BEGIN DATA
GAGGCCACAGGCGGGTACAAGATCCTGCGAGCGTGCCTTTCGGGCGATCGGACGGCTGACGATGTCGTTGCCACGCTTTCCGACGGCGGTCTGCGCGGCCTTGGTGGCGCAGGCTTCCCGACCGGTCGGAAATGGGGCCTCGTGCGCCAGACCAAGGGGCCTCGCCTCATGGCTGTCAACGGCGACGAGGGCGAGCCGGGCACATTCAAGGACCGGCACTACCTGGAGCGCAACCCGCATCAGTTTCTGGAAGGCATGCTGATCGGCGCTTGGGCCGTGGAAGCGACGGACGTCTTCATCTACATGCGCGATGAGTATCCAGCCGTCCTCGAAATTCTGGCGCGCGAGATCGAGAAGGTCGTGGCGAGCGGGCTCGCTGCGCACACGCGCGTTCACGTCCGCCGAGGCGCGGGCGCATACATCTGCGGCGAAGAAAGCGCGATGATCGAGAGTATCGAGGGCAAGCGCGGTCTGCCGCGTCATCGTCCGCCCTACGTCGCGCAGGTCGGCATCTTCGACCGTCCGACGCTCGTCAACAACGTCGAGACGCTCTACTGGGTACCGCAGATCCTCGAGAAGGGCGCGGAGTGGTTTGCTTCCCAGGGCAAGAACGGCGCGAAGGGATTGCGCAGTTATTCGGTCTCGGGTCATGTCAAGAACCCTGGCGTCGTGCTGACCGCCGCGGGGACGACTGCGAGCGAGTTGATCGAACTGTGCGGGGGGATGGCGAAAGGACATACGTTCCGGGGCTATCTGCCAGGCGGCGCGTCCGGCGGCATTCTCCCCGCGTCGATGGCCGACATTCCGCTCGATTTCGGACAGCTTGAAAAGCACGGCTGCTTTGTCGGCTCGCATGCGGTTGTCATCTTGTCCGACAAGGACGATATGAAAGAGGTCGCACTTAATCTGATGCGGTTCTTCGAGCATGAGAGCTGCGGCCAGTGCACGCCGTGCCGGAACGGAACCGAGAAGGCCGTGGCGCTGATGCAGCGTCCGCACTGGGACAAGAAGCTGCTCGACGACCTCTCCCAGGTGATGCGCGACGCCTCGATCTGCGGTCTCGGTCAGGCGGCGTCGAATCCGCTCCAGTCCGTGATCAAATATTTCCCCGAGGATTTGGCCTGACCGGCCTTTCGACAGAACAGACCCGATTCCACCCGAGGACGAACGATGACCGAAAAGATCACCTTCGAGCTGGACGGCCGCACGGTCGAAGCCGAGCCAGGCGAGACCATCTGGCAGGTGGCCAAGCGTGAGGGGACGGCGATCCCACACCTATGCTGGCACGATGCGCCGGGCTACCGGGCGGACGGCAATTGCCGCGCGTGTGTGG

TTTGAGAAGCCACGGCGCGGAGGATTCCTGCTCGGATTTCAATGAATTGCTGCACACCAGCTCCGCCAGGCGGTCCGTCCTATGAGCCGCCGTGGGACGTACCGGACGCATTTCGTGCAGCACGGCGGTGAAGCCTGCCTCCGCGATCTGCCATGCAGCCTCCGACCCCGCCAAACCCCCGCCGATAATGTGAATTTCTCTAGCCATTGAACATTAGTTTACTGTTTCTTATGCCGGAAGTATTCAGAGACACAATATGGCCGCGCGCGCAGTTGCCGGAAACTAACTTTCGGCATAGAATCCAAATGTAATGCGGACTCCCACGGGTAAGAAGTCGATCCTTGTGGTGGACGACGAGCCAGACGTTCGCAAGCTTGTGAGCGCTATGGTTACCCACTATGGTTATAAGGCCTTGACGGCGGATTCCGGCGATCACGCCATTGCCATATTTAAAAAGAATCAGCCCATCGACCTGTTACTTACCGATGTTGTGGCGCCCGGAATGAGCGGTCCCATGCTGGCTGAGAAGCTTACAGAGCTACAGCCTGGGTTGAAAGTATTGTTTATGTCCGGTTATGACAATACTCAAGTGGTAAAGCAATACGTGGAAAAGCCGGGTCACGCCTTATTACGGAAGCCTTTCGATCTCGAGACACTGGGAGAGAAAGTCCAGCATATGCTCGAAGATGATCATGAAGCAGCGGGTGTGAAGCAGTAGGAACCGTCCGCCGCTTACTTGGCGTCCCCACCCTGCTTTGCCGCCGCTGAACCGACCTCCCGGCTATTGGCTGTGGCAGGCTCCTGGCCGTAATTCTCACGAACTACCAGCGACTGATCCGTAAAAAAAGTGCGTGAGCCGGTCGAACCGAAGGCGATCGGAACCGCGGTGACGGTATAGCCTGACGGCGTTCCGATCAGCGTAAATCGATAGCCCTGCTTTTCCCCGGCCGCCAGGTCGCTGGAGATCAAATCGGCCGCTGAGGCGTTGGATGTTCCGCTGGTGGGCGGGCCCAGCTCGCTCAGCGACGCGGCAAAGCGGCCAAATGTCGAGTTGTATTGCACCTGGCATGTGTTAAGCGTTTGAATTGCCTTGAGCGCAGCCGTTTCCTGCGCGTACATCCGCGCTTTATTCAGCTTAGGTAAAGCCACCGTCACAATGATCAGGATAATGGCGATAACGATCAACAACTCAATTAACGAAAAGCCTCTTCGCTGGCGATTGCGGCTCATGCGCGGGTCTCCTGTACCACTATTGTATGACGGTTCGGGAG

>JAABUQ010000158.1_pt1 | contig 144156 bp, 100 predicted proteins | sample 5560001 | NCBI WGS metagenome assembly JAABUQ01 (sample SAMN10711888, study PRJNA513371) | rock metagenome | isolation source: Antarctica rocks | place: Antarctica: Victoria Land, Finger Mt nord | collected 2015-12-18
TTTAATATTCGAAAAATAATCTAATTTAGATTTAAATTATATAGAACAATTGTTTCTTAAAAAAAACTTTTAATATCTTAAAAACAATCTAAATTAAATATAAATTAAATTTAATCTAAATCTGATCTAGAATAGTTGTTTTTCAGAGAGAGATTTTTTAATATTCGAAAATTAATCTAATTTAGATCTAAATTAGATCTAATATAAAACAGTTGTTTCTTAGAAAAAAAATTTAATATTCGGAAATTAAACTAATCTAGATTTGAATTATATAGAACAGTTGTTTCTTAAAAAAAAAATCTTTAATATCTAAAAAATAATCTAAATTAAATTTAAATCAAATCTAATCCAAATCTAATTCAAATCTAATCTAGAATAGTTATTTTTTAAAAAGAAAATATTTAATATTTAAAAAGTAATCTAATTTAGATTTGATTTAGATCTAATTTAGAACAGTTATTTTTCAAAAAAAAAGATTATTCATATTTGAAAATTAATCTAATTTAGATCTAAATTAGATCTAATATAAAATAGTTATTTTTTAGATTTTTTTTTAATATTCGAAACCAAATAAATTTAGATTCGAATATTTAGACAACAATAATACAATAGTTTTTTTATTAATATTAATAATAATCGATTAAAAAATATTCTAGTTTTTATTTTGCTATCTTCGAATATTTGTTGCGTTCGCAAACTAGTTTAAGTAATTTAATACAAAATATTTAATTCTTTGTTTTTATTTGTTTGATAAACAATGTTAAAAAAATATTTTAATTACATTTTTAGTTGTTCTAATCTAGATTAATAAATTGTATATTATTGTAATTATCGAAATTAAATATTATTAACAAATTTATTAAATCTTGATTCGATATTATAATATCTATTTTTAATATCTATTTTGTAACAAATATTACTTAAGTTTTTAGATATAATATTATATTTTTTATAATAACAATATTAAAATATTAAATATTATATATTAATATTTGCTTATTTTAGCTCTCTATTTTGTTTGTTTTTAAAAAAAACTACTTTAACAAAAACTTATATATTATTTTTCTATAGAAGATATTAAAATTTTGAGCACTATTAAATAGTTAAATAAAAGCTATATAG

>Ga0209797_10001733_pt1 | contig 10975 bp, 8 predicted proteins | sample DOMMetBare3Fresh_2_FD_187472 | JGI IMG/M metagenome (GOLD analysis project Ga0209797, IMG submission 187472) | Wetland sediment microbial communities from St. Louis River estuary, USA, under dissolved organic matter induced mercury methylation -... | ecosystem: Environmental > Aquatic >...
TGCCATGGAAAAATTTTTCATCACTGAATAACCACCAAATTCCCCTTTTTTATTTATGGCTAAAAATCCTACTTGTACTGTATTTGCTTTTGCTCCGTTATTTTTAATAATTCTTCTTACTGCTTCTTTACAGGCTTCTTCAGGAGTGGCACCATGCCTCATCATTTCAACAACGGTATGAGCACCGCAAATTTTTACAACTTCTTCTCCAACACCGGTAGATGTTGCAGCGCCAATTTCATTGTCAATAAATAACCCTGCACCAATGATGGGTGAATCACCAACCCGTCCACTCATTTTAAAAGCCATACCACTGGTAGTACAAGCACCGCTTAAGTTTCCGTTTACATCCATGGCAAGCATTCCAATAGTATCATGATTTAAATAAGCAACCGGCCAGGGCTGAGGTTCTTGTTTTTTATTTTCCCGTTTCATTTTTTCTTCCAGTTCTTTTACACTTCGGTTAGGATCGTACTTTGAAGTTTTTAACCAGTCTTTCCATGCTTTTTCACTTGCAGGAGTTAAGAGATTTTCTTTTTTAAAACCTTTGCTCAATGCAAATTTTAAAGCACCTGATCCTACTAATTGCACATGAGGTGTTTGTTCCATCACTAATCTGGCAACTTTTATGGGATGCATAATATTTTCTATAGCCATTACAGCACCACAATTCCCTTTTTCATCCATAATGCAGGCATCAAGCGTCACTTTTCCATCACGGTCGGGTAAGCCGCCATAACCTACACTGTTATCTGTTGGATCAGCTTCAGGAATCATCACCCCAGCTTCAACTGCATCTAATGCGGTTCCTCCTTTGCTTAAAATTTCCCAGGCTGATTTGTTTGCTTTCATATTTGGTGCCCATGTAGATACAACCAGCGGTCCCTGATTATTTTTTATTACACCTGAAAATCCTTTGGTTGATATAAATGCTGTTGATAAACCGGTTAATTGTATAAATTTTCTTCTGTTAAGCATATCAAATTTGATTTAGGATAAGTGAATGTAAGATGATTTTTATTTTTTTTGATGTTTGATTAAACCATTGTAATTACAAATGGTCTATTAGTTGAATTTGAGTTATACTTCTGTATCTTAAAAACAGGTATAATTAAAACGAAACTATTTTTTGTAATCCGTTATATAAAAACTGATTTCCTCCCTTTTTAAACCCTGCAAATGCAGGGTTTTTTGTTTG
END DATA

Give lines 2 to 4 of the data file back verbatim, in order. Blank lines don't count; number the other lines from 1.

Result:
TTTGAGAAGCCACGGCGCGGAGGATTCCTGCTCGGATTTCAATGAATTGCTGCACACCAGCTCCGCCAGGCGGTCCGTCCTATGAGCCGCCGTGGGACGTACCGGACGCATTTCGTGCAGCACGGCGGTGAAGCCTGCCTCCGCGATCTGCCATGCAGCCTCCGACCCCGCCAAACCCCCGCCGATAATGTGAATTTCTCTAGCCATTGAACATTAGTTTACTGTTTCTTATGCCGGAAGTATTCAGAGACACAATATGGCCGCGCGCGCAGTTGCCGGAAACTAACTTTCGGCATAGAATCCAAATGTAATGCGGACTCCCACGGGTAAGAAGTCGATCCTTGTGGTGGACGACGAGCCAGACGTTCGCAAGCTTGTGAGCGCTATGGTTACCCACTATGGTTATAAGGCCTTGACGGCGGATTCCGGCGATCACGCCATTGCCATATTTAAAAAGAATCAGCCCATCGACCTGTTACTTACCGATGTTGTGGCGCCCGGAATGAGCGGTCCCATGCTGGCTGAGAAGCTTACAGAGCTACAGCCTGGGTTGAAAGTATTGTTTATGTCCGGTTATGACAATACTCAAGTGGTAAAGCAATACGTGGAAAAGCCGGGTCACGCCTTATTACGGAAGCCTTTCGATCTCGAGACACTGGGAGAGAAAGTCCAGCATATGCTCGAAGATGATCATGAAGCAGCGGGTGTGAAGCAGTAGGAACCGTCCGCCGCTTACTTGGCGTCCCCACCCTGCTTTGCCGCCGCTGAACCGACCTCCCGGCTATTGGCTGTGGCAGGCTCCTGGCCGTAATTCTCACGAACTACCAGCGACTGATCCGTAAAAAAAGTGCGTGAGCCGGTCGAACCGAAGGCGATCGGAACCGCGGTGACGGTATAGCCTGACGGCGTTCCGATCAGCGTAAATCGATAGCCCTGCTTTTCCCCGGCCGCCAGGTCGCTGGAGATCAAATCGGCCGCTGAGGCGTTGGATGTTCCGCTGGTGGGCGGGCCCAGCTCGCTCAGCGACGCGGCAAAGCGGCCAAATGTCGAGTTGTATTGCACCTGGCATGTGTTAAGCGTTTGAATTGCCTTGAGCGCAGCCGTTTCCTGCGCGTACATCCGCGCTTTATTCAGCTTAGGTAAAGCCACCGTCACAATGATCAGGATAATGGCGATAACGATCAACAACTCAATTAACGAAAAGCCTCTTCGCTGGCGATTGCGGCTCATGCGCGGGTCTCCTGTACCACTATTGTATGACGGTTCGGGAG

>JAABUQ010000158.1_pt1 | contig 144156 bp, 100 predicted proteins | sample 5560001 | NCBI WGS metagenome assembly JAABUQ01 (sample SAMN10711888, study PRJNA513371) | rock metagenome | isolation source: Antarctica rocks | place: Antarctica: Victoria Land, Finger Mt nord | collected 2015-12-18
TTTAATATTCGAAAAATAATCTAATTTAGATTTAAATTATATAGAACAATTGTTTCTTAAAAAAAACTTTTAATATCTTAAAAACAATCTAAATTAAATATAAATTAAATTTAATCTAAATCTGATCTAGAATAGTTGTTTTTCAGAGAGAGATTTTTTAATATTCGAAAATTAATCTAATTTAGATCTAAATTAGATCTAATATAAAACAGTTGTTTCTTAGAAAAAAAATTTAATATTCGGAAATTAAACTAATCTAGATTTGAATTATATAGAACAGTTGTTTCTTAAAAAAAAAATCTTTAATATCTAAAAAATAATCTAAATTAAATTTAAATCAAATCTAATCCAAATCTAATTCAAATCTAATCTAGAATAGTTATTTTTTAAAAAGAAAATATTTAATATTTAAAAAGTAATCTAATTTAGATTTGATTTAGATCTAATTTAGAACAGTTATTTTTCAAAAAAAAAGATTATTCATATTTGAAAATTAATCTAATTTAGATCTAAATTAGATCTAATATAAAATAGTTATTTTTTAGATTTTTTTTTAATATTCGAAACCAAATAAATTTAGATTCGAATATTTAGACAACAATAATACAATAGTTTTTTTATTAATATTAATAATAATCGATTAAAAAATATTCTAGTTTTTATTTTGCTATCTTCGAATATTTGTTGCGTTCGCAAACTAGTTTAAGTAATTTAATACAAAATATTTAATTCTTTGTTTTTATTTGTTTGATAAACAATGTTAAAAAAATATTTTAATTACATTTTTAGTTGTTCTAATCTAGATTAATAAATTGTATATTATTGTAATTATCGAAATTAAATATTATTAACAAATTTATTAAATCTTGATTCGATATTATAATATCTATTTTTAATATCTATTTTGTAACAAATATTACTTAAGTTTTTAGATATAATATTATATTTTTTATAATAACAATATTAAAATATTAAATATTATATATTAATATTTGCTTATTTTAGCTCTCTATTTTGTTTGTTTTTAAAAAAAACTACTTTAACAAAAACTTATATATTATTTTTCTATAGAAGATATTAAAATTTTGAGCACTATTAAATAGTTAAATAAAAGCTATATAG